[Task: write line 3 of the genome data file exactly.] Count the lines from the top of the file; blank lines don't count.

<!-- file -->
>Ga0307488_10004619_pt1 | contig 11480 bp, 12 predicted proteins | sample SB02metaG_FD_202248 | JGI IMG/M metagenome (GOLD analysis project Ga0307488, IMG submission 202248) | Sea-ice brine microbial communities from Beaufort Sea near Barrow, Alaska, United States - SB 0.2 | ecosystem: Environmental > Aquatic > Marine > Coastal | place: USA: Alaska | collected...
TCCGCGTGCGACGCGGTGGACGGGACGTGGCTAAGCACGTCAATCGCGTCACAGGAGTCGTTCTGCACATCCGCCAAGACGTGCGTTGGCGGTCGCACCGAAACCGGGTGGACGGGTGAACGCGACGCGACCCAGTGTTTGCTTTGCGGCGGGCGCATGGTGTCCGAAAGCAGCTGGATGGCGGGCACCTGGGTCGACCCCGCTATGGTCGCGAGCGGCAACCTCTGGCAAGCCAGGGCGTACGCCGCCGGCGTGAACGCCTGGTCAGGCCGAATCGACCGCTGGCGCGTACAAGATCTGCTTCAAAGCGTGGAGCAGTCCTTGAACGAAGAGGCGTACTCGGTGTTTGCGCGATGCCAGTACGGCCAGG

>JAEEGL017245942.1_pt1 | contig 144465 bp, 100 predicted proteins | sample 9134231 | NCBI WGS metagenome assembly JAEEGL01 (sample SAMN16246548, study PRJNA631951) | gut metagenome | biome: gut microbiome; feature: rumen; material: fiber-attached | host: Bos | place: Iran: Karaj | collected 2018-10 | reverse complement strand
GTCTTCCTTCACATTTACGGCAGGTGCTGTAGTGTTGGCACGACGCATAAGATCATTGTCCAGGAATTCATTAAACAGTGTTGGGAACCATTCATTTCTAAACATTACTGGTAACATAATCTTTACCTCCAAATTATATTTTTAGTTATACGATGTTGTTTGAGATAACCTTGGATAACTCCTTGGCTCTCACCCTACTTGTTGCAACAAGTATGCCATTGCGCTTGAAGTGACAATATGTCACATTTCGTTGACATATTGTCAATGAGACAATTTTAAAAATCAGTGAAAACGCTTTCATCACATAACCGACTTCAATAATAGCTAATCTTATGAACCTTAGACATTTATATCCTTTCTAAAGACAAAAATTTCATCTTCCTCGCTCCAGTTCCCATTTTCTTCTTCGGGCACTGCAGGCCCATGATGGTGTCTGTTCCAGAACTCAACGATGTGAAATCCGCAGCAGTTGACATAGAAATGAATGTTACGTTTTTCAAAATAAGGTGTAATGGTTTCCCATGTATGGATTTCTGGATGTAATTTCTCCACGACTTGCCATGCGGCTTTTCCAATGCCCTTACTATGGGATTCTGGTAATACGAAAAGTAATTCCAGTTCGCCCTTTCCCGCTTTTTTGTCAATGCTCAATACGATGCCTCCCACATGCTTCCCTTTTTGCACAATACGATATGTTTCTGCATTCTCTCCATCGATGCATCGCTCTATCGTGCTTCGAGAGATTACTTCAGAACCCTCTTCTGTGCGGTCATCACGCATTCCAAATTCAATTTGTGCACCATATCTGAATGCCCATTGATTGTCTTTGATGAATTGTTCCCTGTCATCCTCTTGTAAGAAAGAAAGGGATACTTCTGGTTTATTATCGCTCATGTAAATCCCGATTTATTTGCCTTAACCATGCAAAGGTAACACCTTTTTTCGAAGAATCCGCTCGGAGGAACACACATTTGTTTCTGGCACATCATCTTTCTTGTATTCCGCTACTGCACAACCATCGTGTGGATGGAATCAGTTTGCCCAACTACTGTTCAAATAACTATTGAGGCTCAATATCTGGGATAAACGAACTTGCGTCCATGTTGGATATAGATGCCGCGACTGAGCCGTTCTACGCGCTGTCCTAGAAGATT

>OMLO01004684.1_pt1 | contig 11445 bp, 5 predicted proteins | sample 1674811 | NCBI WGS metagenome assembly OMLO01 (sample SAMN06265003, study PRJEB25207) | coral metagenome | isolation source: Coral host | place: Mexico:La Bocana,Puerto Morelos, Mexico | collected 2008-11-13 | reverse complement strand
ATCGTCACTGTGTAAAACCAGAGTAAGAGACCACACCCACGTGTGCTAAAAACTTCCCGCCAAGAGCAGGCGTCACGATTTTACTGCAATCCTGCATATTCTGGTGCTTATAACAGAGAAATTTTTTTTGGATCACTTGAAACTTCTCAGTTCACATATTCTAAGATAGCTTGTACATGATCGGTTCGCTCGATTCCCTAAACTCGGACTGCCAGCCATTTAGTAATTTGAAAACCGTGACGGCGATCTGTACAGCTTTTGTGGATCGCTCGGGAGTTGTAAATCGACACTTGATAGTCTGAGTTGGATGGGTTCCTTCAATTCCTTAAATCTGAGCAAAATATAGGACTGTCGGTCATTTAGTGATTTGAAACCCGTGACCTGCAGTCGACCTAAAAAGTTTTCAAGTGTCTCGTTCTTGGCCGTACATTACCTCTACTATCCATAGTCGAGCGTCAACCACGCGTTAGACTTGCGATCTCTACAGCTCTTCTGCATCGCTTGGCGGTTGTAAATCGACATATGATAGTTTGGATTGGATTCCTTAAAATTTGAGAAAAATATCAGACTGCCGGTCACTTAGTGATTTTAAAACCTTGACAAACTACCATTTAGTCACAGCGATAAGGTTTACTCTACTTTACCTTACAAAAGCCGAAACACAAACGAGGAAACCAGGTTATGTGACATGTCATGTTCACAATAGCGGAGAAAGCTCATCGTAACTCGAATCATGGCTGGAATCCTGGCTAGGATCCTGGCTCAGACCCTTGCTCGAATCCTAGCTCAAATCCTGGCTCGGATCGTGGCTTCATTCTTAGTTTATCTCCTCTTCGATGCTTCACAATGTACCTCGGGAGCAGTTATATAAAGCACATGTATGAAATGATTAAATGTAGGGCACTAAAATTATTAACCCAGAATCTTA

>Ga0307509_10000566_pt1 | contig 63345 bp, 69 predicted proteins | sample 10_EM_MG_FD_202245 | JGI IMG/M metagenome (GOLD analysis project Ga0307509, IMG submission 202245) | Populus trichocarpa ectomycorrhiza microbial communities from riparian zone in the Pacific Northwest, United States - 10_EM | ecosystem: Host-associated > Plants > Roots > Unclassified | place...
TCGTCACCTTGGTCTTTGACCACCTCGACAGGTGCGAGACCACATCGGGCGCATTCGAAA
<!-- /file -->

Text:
>JAEEGL017245942.1_pt1 | contig 144465 bp, 100 predicted proteins | sample 9134231 | NCBI WGS metagenome assembly JAEEGL01 (sample SAMN16246548, study PRJNA631951) | gut metagenome | biome: gut microbiome; feature: rumen; material: fiber-attached | host: Bos | place: Iran: Karaj | collected 2018-10 | reverse complement strand